I am interested in how the human body in different positions affects the mood of the mind. By putting the body into certain positions or postures one can create space for the mind to expand. The Hatha Yoga practitioner aims to harmonise the solar and lunar energies within thereby creating space for higher mental states to be experienced. When I paint I aim to be in the mind of the Yoga practitioner transcending boundaries into a 'cosmic consciousness’ where I aim to seek meaning through form, colour and texture.
Governed by the moon I sense forces that manifest rhythmically in my work offering the viewer the potential to see what I see and be drawn into my world where horizons are limitless and textures reveal the subconscious. As an abstract artist I allow and encourage the rhythm of pattern and potential of each shape, I look for unity in line and form encapsulating positive and negative space/ absence and presence.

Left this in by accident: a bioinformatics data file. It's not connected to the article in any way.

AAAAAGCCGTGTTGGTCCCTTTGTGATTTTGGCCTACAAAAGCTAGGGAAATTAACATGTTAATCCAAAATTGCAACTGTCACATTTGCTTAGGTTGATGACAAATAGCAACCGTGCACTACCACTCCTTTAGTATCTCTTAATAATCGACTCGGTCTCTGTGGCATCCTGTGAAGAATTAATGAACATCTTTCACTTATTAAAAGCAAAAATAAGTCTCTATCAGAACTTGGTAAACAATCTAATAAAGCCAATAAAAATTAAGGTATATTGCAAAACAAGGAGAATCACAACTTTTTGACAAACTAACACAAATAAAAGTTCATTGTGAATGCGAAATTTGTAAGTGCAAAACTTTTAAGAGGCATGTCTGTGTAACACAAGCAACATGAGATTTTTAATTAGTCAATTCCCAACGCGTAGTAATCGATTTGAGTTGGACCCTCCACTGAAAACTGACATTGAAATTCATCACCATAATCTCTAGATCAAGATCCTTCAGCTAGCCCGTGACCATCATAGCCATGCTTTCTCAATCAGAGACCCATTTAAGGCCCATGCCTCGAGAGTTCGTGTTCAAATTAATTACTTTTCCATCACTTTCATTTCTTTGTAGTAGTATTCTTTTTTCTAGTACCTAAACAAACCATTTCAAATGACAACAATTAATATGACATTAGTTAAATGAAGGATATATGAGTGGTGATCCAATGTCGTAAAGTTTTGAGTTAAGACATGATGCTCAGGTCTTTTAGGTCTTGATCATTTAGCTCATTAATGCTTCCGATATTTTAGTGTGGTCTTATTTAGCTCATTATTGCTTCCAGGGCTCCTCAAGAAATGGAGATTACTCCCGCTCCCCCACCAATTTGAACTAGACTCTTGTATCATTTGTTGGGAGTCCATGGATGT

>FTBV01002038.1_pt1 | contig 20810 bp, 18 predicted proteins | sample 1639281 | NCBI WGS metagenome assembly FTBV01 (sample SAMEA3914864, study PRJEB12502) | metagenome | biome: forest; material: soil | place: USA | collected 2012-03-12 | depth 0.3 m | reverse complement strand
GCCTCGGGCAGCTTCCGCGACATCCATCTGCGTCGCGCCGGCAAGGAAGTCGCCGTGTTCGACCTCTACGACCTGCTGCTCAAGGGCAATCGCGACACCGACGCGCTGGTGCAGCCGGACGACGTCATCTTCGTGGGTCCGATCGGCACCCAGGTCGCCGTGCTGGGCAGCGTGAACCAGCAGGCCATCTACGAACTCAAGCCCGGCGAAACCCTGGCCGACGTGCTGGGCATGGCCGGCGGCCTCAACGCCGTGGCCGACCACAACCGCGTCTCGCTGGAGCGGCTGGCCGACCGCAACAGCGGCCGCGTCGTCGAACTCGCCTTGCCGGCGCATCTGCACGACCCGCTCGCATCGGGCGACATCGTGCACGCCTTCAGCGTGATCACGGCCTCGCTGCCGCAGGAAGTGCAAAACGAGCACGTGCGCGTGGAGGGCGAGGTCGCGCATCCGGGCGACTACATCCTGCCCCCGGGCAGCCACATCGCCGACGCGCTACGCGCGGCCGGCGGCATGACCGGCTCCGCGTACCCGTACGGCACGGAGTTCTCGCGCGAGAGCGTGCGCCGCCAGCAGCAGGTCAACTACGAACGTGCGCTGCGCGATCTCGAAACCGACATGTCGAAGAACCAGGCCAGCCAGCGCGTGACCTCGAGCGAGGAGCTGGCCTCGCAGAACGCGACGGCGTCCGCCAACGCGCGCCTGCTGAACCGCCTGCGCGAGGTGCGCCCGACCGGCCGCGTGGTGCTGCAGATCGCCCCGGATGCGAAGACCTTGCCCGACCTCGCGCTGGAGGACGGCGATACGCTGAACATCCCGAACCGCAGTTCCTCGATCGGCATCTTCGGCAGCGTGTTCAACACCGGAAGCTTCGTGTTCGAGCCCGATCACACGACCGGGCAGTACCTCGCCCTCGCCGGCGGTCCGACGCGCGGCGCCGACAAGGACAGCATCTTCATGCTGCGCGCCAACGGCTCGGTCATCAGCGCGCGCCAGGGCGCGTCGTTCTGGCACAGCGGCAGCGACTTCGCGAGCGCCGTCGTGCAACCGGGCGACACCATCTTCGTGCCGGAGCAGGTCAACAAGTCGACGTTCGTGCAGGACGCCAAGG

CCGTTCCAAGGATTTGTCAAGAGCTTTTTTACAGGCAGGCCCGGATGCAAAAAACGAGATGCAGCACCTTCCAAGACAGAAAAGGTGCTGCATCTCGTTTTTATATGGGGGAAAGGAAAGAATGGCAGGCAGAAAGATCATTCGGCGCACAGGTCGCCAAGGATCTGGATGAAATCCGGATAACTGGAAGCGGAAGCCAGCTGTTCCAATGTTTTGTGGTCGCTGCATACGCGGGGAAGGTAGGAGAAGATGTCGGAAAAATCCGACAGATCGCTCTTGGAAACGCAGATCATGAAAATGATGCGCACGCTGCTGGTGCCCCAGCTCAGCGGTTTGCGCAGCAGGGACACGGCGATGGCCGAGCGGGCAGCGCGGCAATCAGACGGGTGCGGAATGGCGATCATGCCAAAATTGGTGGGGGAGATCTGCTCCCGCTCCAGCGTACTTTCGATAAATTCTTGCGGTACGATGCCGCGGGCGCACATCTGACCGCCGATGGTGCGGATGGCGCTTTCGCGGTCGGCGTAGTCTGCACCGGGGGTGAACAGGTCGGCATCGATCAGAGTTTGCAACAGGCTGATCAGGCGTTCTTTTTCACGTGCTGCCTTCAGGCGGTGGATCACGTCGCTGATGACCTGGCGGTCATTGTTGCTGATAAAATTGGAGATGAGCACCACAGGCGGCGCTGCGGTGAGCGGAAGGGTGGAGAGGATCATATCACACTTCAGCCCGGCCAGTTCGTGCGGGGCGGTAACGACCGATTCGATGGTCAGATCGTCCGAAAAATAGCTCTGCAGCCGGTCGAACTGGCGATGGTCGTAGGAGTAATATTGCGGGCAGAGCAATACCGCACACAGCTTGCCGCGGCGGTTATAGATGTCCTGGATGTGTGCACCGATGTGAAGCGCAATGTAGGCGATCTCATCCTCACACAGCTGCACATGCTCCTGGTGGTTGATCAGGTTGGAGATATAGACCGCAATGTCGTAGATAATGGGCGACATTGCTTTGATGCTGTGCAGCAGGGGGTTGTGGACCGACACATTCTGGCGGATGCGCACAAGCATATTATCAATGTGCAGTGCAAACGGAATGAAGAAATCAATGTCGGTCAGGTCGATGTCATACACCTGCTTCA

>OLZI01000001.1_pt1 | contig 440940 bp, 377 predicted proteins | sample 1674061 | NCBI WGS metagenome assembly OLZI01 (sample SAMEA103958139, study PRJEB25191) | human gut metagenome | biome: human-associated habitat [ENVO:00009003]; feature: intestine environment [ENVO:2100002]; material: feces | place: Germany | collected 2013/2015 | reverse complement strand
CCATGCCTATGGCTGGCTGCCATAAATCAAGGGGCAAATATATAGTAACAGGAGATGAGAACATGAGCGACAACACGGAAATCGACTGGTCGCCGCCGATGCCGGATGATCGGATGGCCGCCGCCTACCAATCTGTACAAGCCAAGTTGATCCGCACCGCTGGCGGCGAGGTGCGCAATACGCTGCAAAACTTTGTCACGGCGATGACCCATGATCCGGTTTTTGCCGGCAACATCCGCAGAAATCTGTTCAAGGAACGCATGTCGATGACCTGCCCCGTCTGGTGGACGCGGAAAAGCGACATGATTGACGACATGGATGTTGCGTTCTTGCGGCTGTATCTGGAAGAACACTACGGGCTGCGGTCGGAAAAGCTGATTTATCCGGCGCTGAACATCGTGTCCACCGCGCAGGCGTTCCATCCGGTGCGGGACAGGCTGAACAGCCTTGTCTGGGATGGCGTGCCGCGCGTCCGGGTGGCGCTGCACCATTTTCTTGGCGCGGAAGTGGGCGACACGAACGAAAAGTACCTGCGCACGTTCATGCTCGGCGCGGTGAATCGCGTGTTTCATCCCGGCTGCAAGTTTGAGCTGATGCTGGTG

Absence and presence and the paradox of the body were highlighted by Mekala Krishnan, carpenter Fellow of Indian and Himalayan Art, PMA and Debra Diamond curator of the world’s first Yoga exhibition held at the Smithsonian, Washington DC; Yoga: The Art of Transformation 2013-14.
The paradox focuses on an artefact dated 1333 where the artist represented an enlightened being by cutting a silhouetted figure out of a sheet of copper so that the human being is both simultaneously absent and present reflecting the paradox of the body because the body is “both the tool of the practice but also what the practitioner seeks to transcend ultimately’’ says Mekala Krishnan 2013 https://www.youtube.com/watch?v=VKHq7Y3OJbA)